Telling a story once may bring laughter, tears or insight. Who doesn’t love a good story? One that engages your head and your heart; causes you to think about life differently; appreciate what you have even more. Telling a story, the same story in the same way many times, can become part of your story.
Pieces of my story have been collected on these pages for almost 5 years now. I don’t tell my story just to be heard. I tell my story to process its elements and try to make sense in Light of a Greater Story. My desire is that through my story I am pointing to the One True Story and helping you see and hear how you can connect your story with the greatest story ever told.
For a few years I have been practicing listening skills. My ears work fine. But listening is a different thing altogether.
Listening requires focus. (internal as well as external) Freedom from distraction. Patience. Silence. Humility. (letting others talk instead of me) Listening to the heart requires wisdom as well.
After my Dad died I spent a lot of time alone allowing deep grief to be my daily silent companion. It was a form of depression for sure but not the black cloud that swallows many for various reasons. This was the result of the shock; the sudden tragic loss. And I knew I needed to be in the grief and not push it away, pretending everything was ok. It wasn’t. I was learning to recognize wisdom when I heard it.
I sat in the garden one day in May for I don’t know how long. I watched the flowers sway in the spring breeze. I heard birds chirping and cars driving by. But I sat unmoving, deep in self-pity; the kind that leads to despair.
Suddenly to my right a hummingbird started working the lipstick salvia plant that I had purchased on a trip to the nursery; a trip that was meant as a distraction for me. While there I saw a hummingbird approach a small 4 inch potted plant that had 2 flowers on it. I stood mesmerized remembering how much my Dad loved to feed hummingbirds in his backyard. I bought the plant and put it in the ground in our front yard. That plant was attracting another hummingbird and I just watched in awed silence. Tears welled up and spilled over as I thought of my Dad. I said out loud to God, “don’t you even care how hard this is for me? Do you even see how much I am hurting?”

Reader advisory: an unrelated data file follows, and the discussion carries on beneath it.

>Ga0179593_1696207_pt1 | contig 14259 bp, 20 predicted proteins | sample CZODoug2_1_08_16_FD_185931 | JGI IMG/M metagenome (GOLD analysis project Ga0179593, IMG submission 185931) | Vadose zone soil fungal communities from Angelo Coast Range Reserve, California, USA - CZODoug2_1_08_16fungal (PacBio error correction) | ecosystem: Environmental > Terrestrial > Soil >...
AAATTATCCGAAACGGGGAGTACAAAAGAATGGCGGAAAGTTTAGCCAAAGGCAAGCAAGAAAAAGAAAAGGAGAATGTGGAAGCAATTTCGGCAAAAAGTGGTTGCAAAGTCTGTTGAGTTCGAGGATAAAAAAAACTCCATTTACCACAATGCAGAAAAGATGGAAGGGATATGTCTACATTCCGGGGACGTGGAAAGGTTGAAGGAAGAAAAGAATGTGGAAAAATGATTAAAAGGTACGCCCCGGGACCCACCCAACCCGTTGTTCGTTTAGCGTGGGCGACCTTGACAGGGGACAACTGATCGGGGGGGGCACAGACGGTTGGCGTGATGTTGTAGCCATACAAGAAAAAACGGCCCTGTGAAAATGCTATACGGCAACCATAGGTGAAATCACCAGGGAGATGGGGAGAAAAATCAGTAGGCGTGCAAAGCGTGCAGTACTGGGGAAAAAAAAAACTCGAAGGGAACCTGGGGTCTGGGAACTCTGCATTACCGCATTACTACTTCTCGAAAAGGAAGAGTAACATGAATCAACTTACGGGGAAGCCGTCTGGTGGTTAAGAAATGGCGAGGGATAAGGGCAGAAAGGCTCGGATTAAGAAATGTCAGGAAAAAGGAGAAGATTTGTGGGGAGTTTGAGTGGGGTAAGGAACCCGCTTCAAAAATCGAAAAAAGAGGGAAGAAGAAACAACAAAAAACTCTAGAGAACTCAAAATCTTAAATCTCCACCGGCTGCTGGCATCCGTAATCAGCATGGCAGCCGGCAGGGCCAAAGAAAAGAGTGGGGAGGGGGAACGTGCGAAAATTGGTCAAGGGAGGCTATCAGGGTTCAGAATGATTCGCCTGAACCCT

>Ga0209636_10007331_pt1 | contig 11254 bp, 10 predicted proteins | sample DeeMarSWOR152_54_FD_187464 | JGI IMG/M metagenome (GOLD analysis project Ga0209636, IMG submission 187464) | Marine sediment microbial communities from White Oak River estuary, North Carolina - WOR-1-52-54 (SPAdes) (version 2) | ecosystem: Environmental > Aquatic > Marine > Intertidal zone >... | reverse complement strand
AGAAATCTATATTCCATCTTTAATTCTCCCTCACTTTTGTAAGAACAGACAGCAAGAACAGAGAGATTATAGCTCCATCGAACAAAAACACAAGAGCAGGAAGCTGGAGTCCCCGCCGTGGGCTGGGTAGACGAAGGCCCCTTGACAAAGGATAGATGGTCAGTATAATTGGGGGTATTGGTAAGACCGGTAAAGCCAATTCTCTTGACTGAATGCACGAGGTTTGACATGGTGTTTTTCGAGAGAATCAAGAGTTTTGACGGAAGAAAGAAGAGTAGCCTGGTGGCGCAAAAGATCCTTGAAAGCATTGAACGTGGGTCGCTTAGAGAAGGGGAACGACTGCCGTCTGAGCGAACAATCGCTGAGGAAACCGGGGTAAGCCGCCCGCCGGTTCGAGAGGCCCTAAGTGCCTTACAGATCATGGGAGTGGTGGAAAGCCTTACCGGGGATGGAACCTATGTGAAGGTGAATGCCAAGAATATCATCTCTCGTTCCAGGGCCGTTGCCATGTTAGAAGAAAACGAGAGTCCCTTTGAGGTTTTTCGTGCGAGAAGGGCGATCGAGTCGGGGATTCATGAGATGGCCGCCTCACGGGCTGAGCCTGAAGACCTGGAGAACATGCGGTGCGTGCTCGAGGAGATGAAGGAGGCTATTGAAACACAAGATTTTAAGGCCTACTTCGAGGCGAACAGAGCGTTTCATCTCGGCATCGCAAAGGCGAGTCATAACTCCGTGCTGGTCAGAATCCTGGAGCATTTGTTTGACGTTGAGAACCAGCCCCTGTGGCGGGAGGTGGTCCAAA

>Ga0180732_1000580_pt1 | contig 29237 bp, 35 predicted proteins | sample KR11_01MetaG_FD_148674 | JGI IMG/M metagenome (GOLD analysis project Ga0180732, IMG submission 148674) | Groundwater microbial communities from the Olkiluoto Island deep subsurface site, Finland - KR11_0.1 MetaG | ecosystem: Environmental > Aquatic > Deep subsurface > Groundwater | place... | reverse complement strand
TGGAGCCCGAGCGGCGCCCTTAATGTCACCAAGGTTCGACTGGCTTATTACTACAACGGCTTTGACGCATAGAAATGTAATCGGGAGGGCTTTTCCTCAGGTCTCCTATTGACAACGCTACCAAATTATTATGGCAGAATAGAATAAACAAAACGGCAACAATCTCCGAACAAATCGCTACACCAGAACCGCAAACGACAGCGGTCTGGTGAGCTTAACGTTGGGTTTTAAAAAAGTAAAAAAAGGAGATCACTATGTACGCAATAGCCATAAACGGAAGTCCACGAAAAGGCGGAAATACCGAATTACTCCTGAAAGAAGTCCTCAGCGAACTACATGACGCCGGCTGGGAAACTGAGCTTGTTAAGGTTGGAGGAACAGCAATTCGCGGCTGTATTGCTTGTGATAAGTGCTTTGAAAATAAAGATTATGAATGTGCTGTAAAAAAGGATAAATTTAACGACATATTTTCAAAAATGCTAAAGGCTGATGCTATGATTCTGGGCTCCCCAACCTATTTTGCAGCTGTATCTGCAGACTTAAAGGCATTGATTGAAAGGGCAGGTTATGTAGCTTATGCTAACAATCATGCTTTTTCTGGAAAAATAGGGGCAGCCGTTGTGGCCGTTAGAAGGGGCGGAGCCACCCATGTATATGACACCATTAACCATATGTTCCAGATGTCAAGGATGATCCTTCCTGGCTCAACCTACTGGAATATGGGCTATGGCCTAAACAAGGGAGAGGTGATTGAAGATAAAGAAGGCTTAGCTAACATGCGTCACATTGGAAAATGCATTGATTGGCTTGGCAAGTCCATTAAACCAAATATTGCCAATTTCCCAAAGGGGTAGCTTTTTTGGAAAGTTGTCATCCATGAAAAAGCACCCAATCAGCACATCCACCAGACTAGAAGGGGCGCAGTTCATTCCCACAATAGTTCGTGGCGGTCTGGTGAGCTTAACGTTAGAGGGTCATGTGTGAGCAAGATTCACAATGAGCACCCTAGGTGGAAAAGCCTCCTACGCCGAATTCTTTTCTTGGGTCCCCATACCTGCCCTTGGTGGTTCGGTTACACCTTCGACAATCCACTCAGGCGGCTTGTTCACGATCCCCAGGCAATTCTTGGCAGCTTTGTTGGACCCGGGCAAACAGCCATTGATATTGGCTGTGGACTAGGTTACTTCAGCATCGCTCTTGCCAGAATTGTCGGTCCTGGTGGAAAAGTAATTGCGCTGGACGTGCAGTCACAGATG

I turned away from watching the hummingbird and looked at my hands in my lap. I had clenched both hands into fists. Staring at my anger in view of my hands I heard a faint whirring noise. I looked up and there, right in front of me not 2 feet away, a hummingbird hovered, staring at me.
At the risk of something precious being ridiculed, I will share: I knew at that moment God heard me in my grief.
He has gone to greater lengths than causing a hummingbird to pause in its flight to demonstrate His love for me. But do I listen?
He told us “Look at the birds of the air; they neither sow nor reap nor gather into barns, and yet your heavenly Father feeds them. Are you not of more value than they?” He showed us “Greater love has no one than this; that he lay down his life for his friends.” He promised us a Helper “When the Spirit of truth comes, he will guide you into all the truth, for he will not speak on his own authority, but whatever he hears he will speak, and he will declare to you the things that are to come.”
He also said “he who has ears to hear, let him hear.” Six times this is recorded in the gospels and always in the context of Jesus teaching something. The word we see translated ‘to hear’ has meaning beyond the ears functioning. English simply leaves out so much intent and is much too general. The Greek word used here ‘akouo’ means ‘I hear, I comprehend through hearing’.
Do we comprehend what manner of love and provision God has for us? Are we gleaning wisdom from His Word? Are we in the process of learning to hear?